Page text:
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\begin{document}
\title{An Elementary Introduction to Lie Groups: Lecture notes}
\author{Kevin Iga}
\date{Summer 1995}
\maketitle
\chapter{Introduction}
These are lecture notes for an informal course I taught to fellow graduate
students at Stanford University during the summer of 1995. It was as much
to help fellow students learn this topic so central to all of mathematics as
it was for me to learn the material better.
The applicability of the study of Lie groups is quite astonishing. In
as much as groups are ubiquitous as a way of studying mathematical
objects with certain symmetries, Lie groups provide a means to
understanding mathematical objects with a ``continuous'' family of
symmetries. Since Lie groups are only a special kind of group, one
might assume that this area of study might be very specialized. But
this is not the case for two reasons: Lie groups are everywhere, and
Lie groups have so much structure that we can describe them easily. The
theory of Lie groups is easier than the study of finite groups, for example.
For this course, I assume the reader is familiar with the concept of a
group, the concept of a manifold, and a little basic measure theory
(enough to know what one is) and topology (enough to know about the
fundamental group). In some later chapters, I will use homology and
cohomology, but the reader not familiar with these can safely skip
these sections.
\chapter{Lie Groups}
\section{Foundational Definitions}
Recall that a group is a set $G$ together with a special element $e\in
G$ called the identity, a multiplication $\mu:G\times G\to G$ and an
inverse map $i:G\to G$, satisfying the properties
\begin{eqnarray}
\mu(x,\mu(y,z))&=&\mu(\mu(x,y),z)\\
\mu(x,e)&=&x=\mu(e,x)\\
\mu(x,i(x))&=&e=\mu(i(x),x)
\end{eqnarray}
Recall that a subgroup of $G$ is a subset of $G$ containing $e$,
together with the restrictions of $\mu$ and $i$, such that these
restrictions map into the subset. Note that under these operations,
a subgroup is a group.
Recall that a manifold is a Hausdorff, second-countable topological space $M$,
together with an open cover ${U_\alpha}$, and homeomorphisms $\phi_\alpha:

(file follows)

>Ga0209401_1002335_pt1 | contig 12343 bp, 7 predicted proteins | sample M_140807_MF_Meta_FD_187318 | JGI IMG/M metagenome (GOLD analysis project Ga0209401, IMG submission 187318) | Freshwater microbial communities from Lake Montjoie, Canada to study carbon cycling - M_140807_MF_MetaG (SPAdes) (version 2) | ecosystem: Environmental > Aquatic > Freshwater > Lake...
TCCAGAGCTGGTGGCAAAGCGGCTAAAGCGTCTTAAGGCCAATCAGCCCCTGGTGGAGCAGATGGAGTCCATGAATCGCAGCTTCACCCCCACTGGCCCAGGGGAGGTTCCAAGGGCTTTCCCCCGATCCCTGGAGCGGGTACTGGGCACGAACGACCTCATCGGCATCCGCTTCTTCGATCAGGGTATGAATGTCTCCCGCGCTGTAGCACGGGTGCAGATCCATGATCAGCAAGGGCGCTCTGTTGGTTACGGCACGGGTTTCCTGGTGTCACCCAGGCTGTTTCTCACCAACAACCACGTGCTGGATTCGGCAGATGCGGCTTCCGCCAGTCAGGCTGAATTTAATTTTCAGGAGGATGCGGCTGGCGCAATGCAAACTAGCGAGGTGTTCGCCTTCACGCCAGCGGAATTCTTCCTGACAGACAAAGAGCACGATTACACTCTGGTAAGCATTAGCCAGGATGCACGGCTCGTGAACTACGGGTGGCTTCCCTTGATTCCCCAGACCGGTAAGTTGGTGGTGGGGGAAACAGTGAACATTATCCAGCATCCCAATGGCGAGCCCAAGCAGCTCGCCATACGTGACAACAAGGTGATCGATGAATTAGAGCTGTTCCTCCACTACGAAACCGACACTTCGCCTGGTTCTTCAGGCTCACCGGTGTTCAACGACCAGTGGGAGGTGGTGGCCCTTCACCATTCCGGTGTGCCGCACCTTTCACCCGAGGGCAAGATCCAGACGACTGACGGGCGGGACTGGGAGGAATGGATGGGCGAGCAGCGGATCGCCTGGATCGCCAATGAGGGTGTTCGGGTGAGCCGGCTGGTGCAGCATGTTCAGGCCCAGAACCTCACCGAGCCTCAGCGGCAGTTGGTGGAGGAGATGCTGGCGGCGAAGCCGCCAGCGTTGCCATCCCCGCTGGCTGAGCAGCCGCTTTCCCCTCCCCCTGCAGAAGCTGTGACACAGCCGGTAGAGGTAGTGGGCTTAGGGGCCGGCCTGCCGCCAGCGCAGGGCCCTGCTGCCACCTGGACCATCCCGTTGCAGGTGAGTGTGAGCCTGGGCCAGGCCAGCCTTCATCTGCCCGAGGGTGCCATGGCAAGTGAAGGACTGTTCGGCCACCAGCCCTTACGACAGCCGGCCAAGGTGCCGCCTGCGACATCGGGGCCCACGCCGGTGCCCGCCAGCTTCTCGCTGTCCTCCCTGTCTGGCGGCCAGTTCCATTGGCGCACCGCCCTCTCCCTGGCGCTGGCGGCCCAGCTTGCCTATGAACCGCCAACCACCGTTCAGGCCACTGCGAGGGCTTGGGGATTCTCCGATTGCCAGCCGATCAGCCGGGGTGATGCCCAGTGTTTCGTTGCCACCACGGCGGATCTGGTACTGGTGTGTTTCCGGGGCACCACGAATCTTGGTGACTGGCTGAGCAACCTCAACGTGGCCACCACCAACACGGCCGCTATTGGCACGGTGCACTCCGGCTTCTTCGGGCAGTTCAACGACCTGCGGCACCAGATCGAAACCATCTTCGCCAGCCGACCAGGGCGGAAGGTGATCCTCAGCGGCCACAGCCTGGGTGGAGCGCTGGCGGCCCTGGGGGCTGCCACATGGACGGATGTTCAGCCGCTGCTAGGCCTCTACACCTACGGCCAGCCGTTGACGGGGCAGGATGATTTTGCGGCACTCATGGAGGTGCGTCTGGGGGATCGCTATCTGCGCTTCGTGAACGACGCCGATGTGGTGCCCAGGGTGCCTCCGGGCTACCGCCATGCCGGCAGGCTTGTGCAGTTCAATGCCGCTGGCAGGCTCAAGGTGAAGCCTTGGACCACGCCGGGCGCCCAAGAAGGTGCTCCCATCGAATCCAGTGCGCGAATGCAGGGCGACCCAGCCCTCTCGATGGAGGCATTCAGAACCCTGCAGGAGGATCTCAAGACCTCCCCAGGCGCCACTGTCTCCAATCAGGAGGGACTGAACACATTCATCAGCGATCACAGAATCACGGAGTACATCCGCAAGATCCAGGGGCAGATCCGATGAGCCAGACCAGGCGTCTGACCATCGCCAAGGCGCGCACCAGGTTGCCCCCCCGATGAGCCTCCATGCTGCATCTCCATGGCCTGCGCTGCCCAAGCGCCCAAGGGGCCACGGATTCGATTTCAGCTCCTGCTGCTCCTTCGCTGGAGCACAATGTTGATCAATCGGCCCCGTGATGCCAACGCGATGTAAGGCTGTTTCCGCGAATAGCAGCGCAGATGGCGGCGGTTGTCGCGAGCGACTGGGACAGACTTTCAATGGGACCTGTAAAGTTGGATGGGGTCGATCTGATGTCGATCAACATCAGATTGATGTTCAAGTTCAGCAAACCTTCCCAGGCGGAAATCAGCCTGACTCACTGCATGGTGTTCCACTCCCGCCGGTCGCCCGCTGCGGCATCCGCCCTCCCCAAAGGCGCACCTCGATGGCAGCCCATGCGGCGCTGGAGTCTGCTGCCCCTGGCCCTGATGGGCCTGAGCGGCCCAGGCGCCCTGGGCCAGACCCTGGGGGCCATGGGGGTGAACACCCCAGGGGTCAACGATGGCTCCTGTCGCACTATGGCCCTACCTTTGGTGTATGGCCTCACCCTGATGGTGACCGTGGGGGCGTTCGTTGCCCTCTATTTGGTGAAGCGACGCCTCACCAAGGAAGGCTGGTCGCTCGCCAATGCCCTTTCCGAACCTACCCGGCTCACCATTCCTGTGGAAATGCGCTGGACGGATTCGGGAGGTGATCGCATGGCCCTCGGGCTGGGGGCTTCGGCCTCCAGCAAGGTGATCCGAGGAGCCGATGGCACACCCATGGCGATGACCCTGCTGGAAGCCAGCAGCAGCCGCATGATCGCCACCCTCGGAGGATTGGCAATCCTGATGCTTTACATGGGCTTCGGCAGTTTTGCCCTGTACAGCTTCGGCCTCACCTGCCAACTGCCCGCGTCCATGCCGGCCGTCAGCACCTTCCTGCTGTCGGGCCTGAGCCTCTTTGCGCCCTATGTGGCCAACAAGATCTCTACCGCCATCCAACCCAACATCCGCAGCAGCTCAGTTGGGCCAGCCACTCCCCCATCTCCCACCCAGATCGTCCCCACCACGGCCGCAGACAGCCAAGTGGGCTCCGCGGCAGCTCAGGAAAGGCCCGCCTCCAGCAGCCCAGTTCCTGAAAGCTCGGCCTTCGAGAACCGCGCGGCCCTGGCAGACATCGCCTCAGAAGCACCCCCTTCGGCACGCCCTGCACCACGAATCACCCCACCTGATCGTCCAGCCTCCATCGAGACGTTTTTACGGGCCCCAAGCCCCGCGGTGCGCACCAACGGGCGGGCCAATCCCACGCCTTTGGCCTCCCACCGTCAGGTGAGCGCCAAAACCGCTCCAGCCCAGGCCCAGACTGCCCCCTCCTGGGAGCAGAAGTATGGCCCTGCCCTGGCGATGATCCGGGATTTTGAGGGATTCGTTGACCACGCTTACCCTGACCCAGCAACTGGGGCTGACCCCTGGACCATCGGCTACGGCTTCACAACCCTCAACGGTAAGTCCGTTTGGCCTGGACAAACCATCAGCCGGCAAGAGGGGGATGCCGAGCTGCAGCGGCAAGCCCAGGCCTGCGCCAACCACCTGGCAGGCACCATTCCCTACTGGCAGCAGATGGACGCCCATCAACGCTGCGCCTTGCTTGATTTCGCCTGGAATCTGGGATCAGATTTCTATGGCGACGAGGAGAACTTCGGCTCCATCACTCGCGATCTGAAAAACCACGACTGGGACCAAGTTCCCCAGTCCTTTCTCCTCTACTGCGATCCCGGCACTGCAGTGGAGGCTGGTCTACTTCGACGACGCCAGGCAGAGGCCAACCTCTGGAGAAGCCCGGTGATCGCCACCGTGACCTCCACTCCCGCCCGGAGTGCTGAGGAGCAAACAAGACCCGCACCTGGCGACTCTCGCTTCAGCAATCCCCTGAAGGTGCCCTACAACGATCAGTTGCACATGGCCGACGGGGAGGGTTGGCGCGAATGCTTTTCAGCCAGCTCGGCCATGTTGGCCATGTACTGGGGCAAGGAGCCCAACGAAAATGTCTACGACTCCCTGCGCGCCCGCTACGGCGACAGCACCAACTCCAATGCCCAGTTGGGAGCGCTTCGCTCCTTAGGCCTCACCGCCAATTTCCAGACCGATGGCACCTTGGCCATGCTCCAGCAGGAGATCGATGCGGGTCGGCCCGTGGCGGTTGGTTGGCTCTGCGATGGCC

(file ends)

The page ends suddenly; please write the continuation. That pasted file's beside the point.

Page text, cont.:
U_\alpha\to V_\alpha\subset \re^n$ for some $n$, such that whenever $U_\alpha$
intersects $U_\beta$, $\phi_\beta\circ \phi_\alpha^{-1}:V_alpha\to V_\beta$
is a diffeomorphism. A function between manifolds is said to be smooth if
the composition with each of the $\phi_\alpha$ are smooth, and in a similar
way we define diffeomorphism.
Recall that a submanifold of $M$ is a topological subspace $N$ of $M$
together with an open refinement $\tilde{U}_\alpha$ of the open cover,
and new smooth functions
\[\tilde{\phi}_\alpha:\tilde{U}_\alpha\to\tilde{V}_\alpha\subset
\re^n\]
such that in each open cover, $\tilde{\phi}(N)$ is a vector subspace
of $R^n$. Note that a submanifold of a manifold is a manifold.
\begin{definition}
A {\em Lie Group} is a manifold $G$, together with a group structure
$\{e,\mu:G\times G\to G,i:G\to G\}$ on the manifold considered as a set,
such that $\mu$ and $i$ are smooth maps.
\end{definition}
Examples:
Example 1: ${\re}$, with the additive group, is clearly a manifold,
and a group, and $\mu(x,y)=x+y$ and $i(x)=-x$ are smooth functions.
So this is a Lie group.
Example 2: ${\re^*}$, which as a set is $\re\setminus\{0\}$, is a manifold,
and multiplication is a group on this set. Since $\mu(x,y)=xy$, and
$i(x)=x^{-1}$ are smooth on this set, $\re^*$ is a Lie group.
Example 3: ${\co}$, with the additive operation, is a Lie group.
Example 4: ${\co^*}=\co\setminus\{0\}$, with the multiplicative operation,
is a Lie group.
Example 5: ${\re^n}$, with the additive operation, is a Lie group.
Example 6: ${\co^n}$, with the additive operation, is a Lie group.
Example 7: $\re/\zz$, meaning equivalence classes of real numbers, under
the equivalence $a\sim b$ if $a-b\in\zz$, with the additive operation,
is a Lie group. Topologically, it is a circle, so we sometimes call this
group $S^1$.
Example 8: $\mat_{m\times n}$, under the additive operation, is a Lie group,